The idea of transition laced its way through the Charlotte Ballet’s final performance in the Amphitheater, a 123-year old structure that is scheduled for reconstruction this winter, only, most hope, to re-emerge as the heartbeat of Chautauqua. Technically, the evening also celebrated Jean-Pierre Bonnefoux’s official retirement from Charlotte Ballet, although he will be back to oversee the company’s stay in Chautauqua next summer in order to allow the ballet’s new artistic director, Hope Muir, time to transition into her job.
The evening reflected Bonnefoux’s ingenious way of providing a constantly changing array of contemporary and thought-provoking programming on a tight budget, mostly by using his small stable of resident choreographers, Mark Diamond and Sasha Janes, along with the wily stagings of George Balanchine masterpieces by his wife and associate director, Kennedy Center honoree Patricia McBride.
In this particular edition, the always-welcome annual finale with the Chautauqua Symphony Orchestra under the direction of Grant Cooper, had a particularly robust and varied musical accompaniment that provided some of the strongest challenges the musicians have experienced over the years.
It began with Diamond’s Reflections (of a Life), which used the epic sweep of Gustav Holst’s “The Planets” to good internal effect in a ballet psychodrama.
Created for and featuring Alessandra Ball James as a woman trapped in a prison of her own making, it brought out a dysfunctional relationship with her mother (Sarah Lapointe) and how it infected her own relationship with her daughter (Sarah Hayes Harkins).
The initial image featured Ball James in a chair, covered with lighting similar to prison bars. She was restless, searching for a meaning to life, perhaps, and haunted by some inexplicable problem.
Diamond carefully wove in the intensity of the relationships, something Ball James deeply felt and enhanced with her dramatic talents. Surprisingly, the Holst score, despite its space age inspiration, was utilized by Diamond to good effect.
Although transition is currently a key word in Chautauqua, McBride’s expertise has delivered a treasure trove of Balanchine works to audiences here, providing what might be termed a stabilizing force.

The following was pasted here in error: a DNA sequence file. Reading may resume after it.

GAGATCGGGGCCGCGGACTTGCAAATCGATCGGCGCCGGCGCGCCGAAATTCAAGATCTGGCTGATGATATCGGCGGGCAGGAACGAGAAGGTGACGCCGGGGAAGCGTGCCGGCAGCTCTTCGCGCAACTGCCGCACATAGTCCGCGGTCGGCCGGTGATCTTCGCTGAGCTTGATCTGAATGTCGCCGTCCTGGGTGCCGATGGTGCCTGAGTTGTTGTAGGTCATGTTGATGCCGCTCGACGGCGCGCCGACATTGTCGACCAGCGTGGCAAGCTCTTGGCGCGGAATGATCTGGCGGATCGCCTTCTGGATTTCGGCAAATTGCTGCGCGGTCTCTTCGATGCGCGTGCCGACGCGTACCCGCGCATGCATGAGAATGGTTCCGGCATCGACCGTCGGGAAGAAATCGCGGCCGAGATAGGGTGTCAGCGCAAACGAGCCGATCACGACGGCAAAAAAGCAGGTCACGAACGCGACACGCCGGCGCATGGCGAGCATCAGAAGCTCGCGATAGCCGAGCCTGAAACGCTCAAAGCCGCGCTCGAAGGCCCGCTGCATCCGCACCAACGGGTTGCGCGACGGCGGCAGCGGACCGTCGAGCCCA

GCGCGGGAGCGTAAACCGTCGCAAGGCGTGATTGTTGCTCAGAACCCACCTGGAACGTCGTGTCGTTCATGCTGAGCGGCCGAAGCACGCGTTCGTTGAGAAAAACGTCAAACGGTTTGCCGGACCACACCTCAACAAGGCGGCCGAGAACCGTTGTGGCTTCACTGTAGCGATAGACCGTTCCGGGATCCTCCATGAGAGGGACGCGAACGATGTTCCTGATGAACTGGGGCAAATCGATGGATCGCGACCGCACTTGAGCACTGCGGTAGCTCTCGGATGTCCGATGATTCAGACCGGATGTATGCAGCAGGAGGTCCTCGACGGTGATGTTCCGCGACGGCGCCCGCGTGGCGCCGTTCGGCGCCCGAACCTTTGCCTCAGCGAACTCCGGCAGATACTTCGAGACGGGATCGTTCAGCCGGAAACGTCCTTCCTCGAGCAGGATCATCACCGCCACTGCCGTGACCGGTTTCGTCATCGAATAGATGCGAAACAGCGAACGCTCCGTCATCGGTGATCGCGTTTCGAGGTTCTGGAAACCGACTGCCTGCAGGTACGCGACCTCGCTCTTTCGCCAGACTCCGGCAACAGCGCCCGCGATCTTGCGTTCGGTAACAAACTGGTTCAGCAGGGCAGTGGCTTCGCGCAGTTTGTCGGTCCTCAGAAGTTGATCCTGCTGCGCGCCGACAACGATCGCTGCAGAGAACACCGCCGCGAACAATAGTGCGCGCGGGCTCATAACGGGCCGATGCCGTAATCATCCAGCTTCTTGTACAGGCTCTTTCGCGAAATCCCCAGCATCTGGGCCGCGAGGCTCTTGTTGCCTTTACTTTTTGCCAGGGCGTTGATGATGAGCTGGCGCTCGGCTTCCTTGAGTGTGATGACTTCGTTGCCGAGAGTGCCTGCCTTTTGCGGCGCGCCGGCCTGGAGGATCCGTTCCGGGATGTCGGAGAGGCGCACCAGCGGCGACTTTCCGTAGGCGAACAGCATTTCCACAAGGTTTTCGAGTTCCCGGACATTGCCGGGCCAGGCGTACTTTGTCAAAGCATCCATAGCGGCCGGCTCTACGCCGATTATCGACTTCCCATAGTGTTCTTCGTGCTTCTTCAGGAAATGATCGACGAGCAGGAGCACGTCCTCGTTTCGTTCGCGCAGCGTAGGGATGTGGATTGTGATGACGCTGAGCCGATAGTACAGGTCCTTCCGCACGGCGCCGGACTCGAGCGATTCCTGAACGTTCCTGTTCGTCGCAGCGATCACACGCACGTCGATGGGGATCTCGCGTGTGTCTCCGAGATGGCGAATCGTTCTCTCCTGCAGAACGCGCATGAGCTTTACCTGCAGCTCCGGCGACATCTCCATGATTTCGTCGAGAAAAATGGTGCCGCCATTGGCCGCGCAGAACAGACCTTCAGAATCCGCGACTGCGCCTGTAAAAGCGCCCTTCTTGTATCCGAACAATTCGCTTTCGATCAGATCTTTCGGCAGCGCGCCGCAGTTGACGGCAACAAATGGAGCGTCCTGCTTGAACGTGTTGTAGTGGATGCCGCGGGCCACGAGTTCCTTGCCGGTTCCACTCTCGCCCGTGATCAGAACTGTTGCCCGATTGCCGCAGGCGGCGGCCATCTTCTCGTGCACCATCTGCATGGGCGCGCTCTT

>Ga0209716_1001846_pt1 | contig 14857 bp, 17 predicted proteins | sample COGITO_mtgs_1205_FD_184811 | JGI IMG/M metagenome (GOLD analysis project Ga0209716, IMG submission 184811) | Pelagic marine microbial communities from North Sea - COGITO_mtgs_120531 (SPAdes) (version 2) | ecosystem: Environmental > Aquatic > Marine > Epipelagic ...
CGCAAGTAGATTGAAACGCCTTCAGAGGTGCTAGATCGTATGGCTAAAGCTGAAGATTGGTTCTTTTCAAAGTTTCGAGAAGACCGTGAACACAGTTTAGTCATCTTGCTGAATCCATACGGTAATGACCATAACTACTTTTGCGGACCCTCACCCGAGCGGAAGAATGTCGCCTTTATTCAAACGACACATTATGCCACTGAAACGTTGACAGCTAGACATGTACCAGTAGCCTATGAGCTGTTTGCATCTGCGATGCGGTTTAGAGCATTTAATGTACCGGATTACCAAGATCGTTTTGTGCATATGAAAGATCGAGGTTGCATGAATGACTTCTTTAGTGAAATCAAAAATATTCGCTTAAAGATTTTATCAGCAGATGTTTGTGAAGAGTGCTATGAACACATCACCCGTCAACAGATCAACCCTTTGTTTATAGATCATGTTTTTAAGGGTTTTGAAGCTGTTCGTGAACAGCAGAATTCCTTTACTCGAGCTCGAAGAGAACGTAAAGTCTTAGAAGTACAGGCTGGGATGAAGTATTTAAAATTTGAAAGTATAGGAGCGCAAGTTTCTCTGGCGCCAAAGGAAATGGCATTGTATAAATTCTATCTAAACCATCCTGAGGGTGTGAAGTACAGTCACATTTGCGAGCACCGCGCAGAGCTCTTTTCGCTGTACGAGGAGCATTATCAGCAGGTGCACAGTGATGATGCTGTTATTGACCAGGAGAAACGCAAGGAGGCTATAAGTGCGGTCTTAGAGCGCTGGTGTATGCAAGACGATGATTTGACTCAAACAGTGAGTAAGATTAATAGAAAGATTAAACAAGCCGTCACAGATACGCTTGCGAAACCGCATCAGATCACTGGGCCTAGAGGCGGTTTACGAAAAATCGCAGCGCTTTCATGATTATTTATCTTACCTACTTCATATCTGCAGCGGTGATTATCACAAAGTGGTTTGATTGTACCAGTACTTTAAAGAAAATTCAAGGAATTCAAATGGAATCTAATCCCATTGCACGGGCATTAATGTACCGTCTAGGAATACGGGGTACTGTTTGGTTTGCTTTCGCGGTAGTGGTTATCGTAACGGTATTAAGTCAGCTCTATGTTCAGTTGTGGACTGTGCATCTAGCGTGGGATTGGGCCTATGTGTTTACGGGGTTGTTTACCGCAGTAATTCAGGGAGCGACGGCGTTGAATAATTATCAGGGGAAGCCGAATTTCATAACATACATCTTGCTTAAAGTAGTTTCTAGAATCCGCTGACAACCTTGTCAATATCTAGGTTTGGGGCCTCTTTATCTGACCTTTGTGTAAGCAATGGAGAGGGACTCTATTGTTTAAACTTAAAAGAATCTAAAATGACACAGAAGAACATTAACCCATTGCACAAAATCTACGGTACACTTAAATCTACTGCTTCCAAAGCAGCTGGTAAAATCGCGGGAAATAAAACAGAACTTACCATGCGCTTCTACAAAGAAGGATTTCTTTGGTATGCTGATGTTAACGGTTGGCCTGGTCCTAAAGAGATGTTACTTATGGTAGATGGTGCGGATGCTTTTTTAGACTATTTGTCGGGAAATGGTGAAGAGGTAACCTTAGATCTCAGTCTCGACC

The latest, “Rubies,” is the most popular gem (the others being “Emeralds” and “Diamonds”) in the full-length abstract ballet Jewels.
Set to the complex rhythms and syncopations of Igor Stravinsky’s score, it contains matching angles and lines in the choreography — arms askew, hips thrusting.
It was hard not to notice Balanchine’s humor — twisting chorus-line walks, percussive stomps en pointe, cakewalks and skipping rope — that peppered the work.
Through it all, Ball James was a sophisticated jazz baby, toying with the music and flirting with her partner, Alexander Peters, a Pennsylvania Ballet principal dancer who stepped in on two days’ notice when Charlotte Ballet dancer Josh Hall broke his foot.
Despite not having performed the role for two years, he, like Lapointe, a tall soloist who was seemingly unlimited of limb, gained confidence as the piece progressed. Kudos also to piano soloist Nataliya Pinelis at the front of it all and the chorus line of dancers literally percolating at the back, so precise and present despite the difficult score.
The program ended with the ultimate transition we all experience every year, Four Seasons, choreographed by Janes and inspired by Antonio Vivaldi’s familiar composition.
There is so much inherent in the piece, even though it is played only by strings and harpsichord, along with a virtuosic violin solo, rendered here with considerable authority by Brian Reagin. Supposedly connected to four sonnets, it passed through the vagaries of weather — thunderstorms, snow — and nature — dogs barking, birds singing.
Janes did not get overly explicit with those natural phenomena and chose to translate them loosely into movement, with a dash of emotion such as charming kisses to punctuate. So the lovely opening duo in “Spring” was performed with youthful tenderness by Hayes Harkins and Janes (subbing for Hall) and the inherent energy of “Summer” was marked by an exuberant trio of men, led by a bounding Ryo Suzuki.
In the festival setting, the seasons were primarily defined by the costumes as well: a 3-D floral design for “Spring,” short purple skirts and pants for “Summer” and a striking orange spice for “Autumn.” Unfortunately, the women had to manipulate long stiff skirts, which culminated in a cozy wrap for the various couples during that “Autumn” section. But they generally interfered with the usual flow of Janes’ choreography as the women repeatedly put them on and took them off.
On the other hand, the “Winter” cast was clothed in wonderful long white coats, which added to the visual impact of the choreography. It opened with Raven Barkley’s slow, dignified walk up from the orchestra area, worthy of a runway.
After an expressive solo from Juwan Alston, the women emerged onto the stage with a series of bourrees, then opened and closed their coats in waves of motion that resembled snow drifts.
Later, when the men entered, the cast of 19 turned like a swirling snowstorm in a cycle of nature that can be both beautiful and blustery and one that dominated the Four Seasons.
Jane Vranish is a former dance critic for the Pittsburgh Post-Gazette and continues there as a contributing writer. Her stories can be read on the dance blog “CrossCurrents” at pittsburghcrosscurrents.com.